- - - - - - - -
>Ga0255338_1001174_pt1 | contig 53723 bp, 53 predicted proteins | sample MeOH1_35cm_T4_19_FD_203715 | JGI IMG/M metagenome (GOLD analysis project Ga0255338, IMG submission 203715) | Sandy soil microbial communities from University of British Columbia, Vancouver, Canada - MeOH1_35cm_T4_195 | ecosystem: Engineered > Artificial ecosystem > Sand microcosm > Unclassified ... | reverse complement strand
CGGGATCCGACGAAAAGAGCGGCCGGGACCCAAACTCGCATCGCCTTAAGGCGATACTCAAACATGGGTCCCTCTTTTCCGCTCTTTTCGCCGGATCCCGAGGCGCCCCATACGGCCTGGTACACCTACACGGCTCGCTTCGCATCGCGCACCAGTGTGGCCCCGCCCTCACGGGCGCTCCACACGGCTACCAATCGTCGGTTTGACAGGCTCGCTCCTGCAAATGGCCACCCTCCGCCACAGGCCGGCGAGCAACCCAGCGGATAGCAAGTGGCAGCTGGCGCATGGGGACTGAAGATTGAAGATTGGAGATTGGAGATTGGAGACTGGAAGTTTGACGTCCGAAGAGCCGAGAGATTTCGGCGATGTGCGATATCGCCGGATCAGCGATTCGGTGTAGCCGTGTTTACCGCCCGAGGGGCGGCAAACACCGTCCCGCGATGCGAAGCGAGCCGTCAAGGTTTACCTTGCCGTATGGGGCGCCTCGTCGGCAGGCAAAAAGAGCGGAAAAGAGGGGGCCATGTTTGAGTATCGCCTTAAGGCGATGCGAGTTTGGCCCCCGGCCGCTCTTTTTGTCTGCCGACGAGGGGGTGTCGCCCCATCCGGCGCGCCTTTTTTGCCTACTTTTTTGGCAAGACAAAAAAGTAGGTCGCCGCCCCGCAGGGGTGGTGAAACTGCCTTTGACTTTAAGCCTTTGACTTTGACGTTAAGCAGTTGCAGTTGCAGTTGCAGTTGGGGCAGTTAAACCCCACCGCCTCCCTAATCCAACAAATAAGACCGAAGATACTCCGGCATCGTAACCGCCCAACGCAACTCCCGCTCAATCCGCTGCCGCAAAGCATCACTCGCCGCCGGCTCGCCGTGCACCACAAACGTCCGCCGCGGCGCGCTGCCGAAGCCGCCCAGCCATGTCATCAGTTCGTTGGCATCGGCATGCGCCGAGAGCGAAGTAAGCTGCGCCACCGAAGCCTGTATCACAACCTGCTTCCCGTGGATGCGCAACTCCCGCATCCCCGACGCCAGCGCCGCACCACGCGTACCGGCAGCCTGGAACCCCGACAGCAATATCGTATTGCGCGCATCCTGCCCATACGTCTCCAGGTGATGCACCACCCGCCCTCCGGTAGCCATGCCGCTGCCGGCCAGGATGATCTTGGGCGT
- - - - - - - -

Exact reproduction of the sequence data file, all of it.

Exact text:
>Ga0255338_1001174_pt1 | contig 53723 bp, 53 predicted proteins | sample MeOH1_35cm_T4_19_FD_203715 | JGI IMG/M metagenome (GOLD analysis project Ga0255338, IMG submission 203715) | Sandy soil microbial communities from University of British Columbia, Vancouver, Canada - MeOH1_35cm_T4_195 | ecosystem: Engineered > Artificial ecosystem > Sand microcosm > Unclassified ... | reverse complement strand
CGGGATCCGACGAAAAGAGCGGCCGGGACCCAAACTCGCATCGCCTTAAGGCGATACTCAAACATGGGTCCCTCTTTTCCGCTCTTTTCGCCGGATCCCGAGGCGCCCCATACGGCCTGGTACACCTACACGGCTCGCTTCGCATCGCGCACCAGTGTGGCCCCGCCCTCACGGGCGCTCCACACGGCTACCAATCGTCGGTTTGACAGGCTCGCTCCTGCAAATGGCCACCCTCCGCCACAGGCCGGCGAGCAACCCAGCGGATAGCAAGTGGCAGCTGGCGCATGGGGACTGAAGATTGAAGATTGGAGATTGGAGATTGGAGACTGGAAGTTTGACGTCCGAAGAGCCGAGAGATTTCGGCGATGTGCGATATCGCCGGATCAGCGATTCGGTGTAGCCGTGTTTACCGCCCGAGGGGCGGCAAACACCGTCCCGCGATGCGAAGCGAGCCGTCAAGGTTTACCTTGCCGTATGGGGCGCCTCGTCGGCAGGCAAAAAGAGCGGAAAAGAGGGGGCCATGTTTGAGTATCGCCTTAAGGCGATGCGAGTTTGGCCCCCGGCCGCTCTTTTTGTCTGCCGACGAGGGGGTGTCGCCCCATCCGGCGCGCCTTTTTTGCCTACTTTTTTGGCAAGACAAAAAAGTAGGTCGCCGCCCCGCAGGGGTGGTGAAACTGCCTTTGACTTTAAGCCTTTGACTTTGACGTTAAGCAGTTGCAGTTGCAGTTGCAGTTGGGGCAGTTAAACCCCACCGCCTCCCTAATCCAACAAATAAGACCGAAGATACTCCGGCATCGTAACCGCCCAACGCAACTCCCGCTCAATCCGCTGCCGCAAAGCATCACTCGCCGCCGGCTCGCCGTGCACCACAAACGTCCGCCGCGGCGCGCTGCCGAAGCCGCCCAGCCATGTCATCAGTTCGTTGGCATCGGCATGCGCCGAGAGCGAAGTAAGCTGCGCCACCGAAGCCTGTATCACAACCTGCTTCCCGTGGATGCGCAACTCCCGCATCCCCGACGCCAGCGCCGCACCACGCGTACCGGCAGCCTGGAACCCCGACAGCAATATCGTATTGCGCGCATCCTGCCCATACGTCTCCAGGTGATGCACCACCCGCCCTCCGGTAGCCATGCCGCTGCCGGCCAGGATGATCTTGGGCGT